UNCERTAINTY over the future location of specialist vein surgeons has prompted criticism from city leaders.
Vascular surgeons at Queen Alexandra Hospital, Cosham, have been working as part of a network with surgeons from Southampton since July this year.
At the time QA said this meant surgeons would stay in the area.
However it has become clear the option of centralising services to Southampton has still not been ruled out.
More complex vascular patients are currently being discussed between the two sites to see where a patient will be best served.
This model is to continue and a business case for this is being prepared.
However the Wessex Area Team, which pays for the service, said a business case for centralising the service is also being prepared. An update to Portsmouth City Council’s health overview and scrutiny panel (Hosp) was given by Wessex yesterday.
Alison Lorimer, vascular project director for Wessex, said: ‘We’re looking at the centralised model and the collaborative model, which will allow commissioners to make a good decision.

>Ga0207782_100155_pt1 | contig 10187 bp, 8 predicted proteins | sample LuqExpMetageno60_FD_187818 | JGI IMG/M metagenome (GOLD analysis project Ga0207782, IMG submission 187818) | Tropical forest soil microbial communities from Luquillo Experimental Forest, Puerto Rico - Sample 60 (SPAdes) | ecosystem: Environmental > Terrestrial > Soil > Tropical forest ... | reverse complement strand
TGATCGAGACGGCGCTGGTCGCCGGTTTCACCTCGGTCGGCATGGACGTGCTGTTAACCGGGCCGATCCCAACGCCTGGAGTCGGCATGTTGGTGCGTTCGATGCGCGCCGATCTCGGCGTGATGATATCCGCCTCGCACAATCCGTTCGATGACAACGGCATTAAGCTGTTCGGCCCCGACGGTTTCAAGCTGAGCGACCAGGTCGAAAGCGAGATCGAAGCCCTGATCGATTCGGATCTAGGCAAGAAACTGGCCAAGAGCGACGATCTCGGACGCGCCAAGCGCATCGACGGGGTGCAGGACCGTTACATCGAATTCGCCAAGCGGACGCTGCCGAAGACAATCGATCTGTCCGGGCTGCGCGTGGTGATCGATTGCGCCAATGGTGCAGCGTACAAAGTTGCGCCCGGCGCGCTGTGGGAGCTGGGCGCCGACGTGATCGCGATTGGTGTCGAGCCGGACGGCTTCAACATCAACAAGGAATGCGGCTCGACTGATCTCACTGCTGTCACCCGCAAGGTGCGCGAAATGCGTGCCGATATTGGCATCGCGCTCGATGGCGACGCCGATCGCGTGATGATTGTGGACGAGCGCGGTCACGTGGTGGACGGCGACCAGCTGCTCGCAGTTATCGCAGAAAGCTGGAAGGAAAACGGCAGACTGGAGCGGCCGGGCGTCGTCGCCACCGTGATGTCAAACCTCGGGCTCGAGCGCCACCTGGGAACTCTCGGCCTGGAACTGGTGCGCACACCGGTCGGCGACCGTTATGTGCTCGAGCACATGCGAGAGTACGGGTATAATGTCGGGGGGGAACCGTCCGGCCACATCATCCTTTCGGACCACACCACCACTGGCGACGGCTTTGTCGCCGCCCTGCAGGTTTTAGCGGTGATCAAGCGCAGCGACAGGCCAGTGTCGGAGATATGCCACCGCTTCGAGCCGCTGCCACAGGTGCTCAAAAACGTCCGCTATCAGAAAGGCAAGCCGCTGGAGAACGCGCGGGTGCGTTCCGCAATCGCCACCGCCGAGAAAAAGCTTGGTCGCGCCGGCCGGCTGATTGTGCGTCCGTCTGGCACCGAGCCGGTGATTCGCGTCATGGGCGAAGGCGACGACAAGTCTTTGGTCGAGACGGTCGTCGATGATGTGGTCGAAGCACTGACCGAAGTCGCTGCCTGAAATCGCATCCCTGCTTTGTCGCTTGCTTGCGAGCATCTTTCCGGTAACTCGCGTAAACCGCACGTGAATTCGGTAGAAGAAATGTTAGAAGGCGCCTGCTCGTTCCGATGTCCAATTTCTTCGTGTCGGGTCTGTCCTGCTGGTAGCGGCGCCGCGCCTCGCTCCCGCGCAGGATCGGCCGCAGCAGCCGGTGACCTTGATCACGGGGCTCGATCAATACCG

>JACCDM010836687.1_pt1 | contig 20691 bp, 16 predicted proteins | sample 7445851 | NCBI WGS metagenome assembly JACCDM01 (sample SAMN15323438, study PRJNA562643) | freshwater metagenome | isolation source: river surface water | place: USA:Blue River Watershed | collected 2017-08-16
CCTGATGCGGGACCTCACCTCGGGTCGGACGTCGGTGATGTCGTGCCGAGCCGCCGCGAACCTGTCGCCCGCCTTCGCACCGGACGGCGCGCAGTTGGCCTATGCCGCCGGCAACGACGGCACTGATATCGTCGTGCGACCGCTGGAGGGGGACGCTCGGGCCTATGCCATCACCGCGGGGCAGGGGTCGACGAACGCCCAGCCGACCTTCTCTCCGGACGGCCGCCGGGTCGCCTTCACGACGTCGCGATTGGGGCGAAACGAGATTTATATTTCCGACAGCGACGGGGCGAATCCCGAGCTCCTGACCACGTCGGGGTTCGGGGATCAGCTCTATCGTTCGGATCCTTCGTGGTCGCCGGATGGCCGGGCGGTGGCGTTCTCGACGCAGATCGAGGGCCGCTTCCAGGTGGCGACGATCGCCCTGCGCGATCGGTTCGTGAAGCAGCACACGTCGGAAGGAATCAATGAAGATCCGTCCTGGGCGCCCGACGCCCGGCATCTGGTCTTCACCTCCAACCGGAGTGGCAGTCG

‘A draft document would be produced that we could bring back out to the Hosp to enlist views.
‘Locally we can only make a recommendation, but then the decision will go up to NHS England.’
Wessex said the draft document should be ready by January next year, a decision will be made by NHS England in March, and if changes need to be made, will start in April 2015.
But the ongoing situation has left leaders feeling disappointment at the uncertainty.
Councillor Donna Jones, leader of Portsmouth City Council, said: ‘I’m deeply disappointed we are no further forward with an agreed strategy for vascular surgery to remain in Portsmouth.
‘Currently someone suffering from a mini-stroke in the city, or surrounding area, would head straight to QA.
‘If services moved to Southampton then an already life-threatening situation is made worse by a longer journey.’
And this view was shared with patient watchdog group Hampshire Healthwatch. Manager Steve Taylor said: ‘It’s disappointing there is this uncertainty, a network model would keep people happy, but we need to think of patients.’